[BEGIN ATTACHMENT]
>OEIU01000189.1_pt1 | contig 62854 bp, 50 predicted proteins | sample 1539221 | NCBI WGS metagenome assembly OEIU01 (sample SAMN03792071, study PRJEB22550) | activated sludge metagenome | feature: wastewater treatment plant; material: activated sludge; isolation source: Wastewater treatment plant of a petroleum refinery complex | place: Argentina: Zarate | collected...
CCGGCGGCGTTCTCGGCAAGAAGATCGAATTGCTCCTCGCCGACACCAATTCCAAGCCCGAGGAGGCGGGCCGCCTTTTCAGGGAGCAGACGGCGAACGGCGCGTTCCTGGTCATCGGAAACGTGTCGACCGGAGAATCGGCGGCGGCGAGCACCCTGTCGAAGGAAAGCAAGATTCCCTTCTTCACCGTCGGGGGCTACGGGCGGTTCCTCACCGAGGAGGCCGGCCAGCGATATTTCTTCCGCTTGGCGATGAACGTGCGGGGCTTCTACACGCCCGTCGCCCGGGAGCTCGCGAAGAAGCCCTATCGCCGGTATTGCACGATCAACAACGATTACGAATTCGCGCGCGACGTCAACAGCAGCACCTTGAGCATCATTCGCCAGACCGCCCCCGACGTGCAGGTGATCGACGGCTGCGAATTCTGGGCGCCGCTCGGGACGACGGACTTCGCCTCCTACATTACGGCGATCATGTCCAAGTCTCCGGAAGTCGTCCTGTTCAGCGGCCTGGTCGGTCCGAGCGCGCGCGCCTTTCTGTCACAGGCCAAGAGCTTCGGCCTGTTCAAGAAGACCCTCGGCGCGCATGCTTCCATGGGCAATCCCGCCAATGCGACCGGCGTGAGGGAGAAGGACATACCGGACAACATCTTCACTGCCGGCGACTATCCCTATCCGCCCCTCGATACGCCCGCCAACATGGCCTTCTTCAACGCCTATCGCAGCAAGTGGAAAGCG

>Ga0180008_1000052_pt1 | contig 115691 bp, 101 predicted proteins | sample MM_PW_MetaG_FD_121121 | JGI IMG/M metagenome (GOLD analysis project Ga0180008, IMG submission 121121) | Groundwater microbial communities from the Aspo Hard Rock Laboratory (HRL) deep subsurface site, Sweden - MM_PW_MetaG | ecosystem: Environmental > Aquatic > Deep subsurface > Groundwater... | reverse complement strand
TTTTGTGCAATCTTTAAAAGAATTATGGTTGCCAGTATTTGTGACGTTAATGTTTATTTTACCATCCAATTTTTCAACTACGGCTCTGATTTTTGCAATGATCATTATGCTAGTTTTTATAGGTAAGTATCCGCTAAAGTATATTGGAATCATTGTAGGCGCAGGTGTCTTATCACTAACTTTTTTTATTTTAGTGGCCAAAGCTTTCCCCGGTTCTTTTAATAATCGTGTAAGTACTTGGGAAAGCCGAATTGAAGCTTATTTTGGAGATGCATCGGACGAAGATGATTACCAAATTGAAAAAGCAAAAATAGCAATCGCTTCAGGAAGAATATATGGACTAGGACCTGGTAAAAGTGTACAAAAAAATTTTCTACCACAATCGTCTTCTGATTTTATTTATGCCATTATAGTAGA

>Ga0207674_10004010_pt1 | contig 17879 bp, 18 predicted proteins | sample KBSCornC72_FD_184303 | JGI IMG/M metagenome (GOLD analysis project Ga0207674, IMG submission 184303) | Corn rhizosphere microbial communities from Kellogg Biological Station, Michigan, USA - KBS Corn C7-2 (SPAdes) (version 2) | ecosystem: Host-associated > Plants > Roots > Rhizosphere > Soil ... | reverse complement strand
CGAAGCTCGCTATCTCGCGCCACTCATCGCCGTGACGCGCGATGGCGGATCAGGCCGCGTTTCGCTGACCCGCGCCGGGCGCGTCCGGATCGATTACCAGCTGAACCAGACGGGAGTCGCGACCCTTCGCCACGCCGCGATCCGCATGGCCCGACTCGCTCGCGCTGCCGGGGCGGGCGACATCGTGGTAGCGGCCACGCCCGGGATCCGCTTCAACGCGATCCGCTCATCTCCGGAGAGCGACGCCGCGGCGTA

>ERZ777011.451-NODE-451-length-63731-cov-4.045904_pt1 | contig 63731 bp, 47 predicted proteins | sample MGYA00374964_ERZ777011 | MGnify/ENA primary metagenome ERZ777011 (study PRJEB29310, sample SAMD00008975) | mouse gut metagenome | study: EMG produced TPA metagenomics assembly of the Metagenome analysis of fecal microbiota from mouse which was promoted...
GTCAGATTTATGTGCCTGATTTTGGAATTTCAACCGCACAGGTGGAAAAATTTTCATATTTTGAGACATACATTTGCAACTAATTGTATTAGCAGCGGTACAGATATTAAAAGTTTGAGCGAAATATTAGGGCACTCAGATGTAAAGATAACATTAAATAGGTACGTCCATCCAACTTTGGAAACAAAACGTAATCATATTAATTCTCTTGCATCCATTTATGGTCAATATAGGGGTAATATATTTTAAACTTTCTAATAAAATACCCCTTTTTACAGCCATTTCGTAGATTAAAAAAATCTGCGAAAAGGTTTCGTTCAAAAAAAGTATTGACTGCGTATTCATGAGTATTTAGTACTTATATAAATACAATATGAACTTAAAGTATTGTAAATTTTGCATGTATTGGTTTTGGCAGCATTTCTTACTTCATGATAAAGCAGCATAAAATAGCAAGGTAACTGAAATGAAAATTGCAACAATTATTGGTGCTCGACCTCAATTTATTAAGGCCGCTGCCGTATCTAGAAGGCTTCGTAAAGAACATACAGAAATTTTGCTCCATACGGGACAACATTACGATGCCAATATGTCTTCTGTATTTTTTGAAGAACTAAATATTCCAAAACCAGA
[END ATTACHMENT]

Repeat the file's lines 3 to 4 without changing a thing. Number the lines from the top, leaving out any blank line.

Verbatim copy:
>Ga0180008_1000052_pt1 | contig 115691 bp, 101 predicted proteins | sample MM_PW_MetaG_FD_121121 | JGI IMG/M metagenome (GOLD analysis project Ga0180008, IMG submission 121121) | Groundwater microbial communities from the Aspo Hard Rock Laboratory (HRL) deep subsurface site, Sweden - MM_PW_MetaG | ecosystem: Environmental > Aquatic > Deep subsurface > Groundwater... | reverse complement strand
TTTTGTGCAATCTTTAAAAGAATTATGGTTGCCAGTATTTGTGACGTTAATGTTTATTTTACCATCCAATTTTTCAACTACGGCTCTGATTTTTGCAATGATCATTATGCTAGTTTTTATAGGTAAGTATCCGCTAAAGTATATTGGAATCATTGTAGGCGCAGGTGTCTTATCACTAACTTTTTTTATTTTAGTGGCCAAAGCTTTCCCCGGTTCTTTTAATAATCGTGTAAGTACTTGGGAAAGCCGAATTGAAGCTTATTTTGGAGATGCATCGGACGAAGATGATTACCAAATTGAAAAAGCAAAAATAGCAATCGCTTCAGGAAGAATATATGGACTAGGACCTGGTAAAAGTGTACAAAAAAATTTTCTACCACAATCGTCTTCTGATTTTATTTATGCCATTATAGTAGA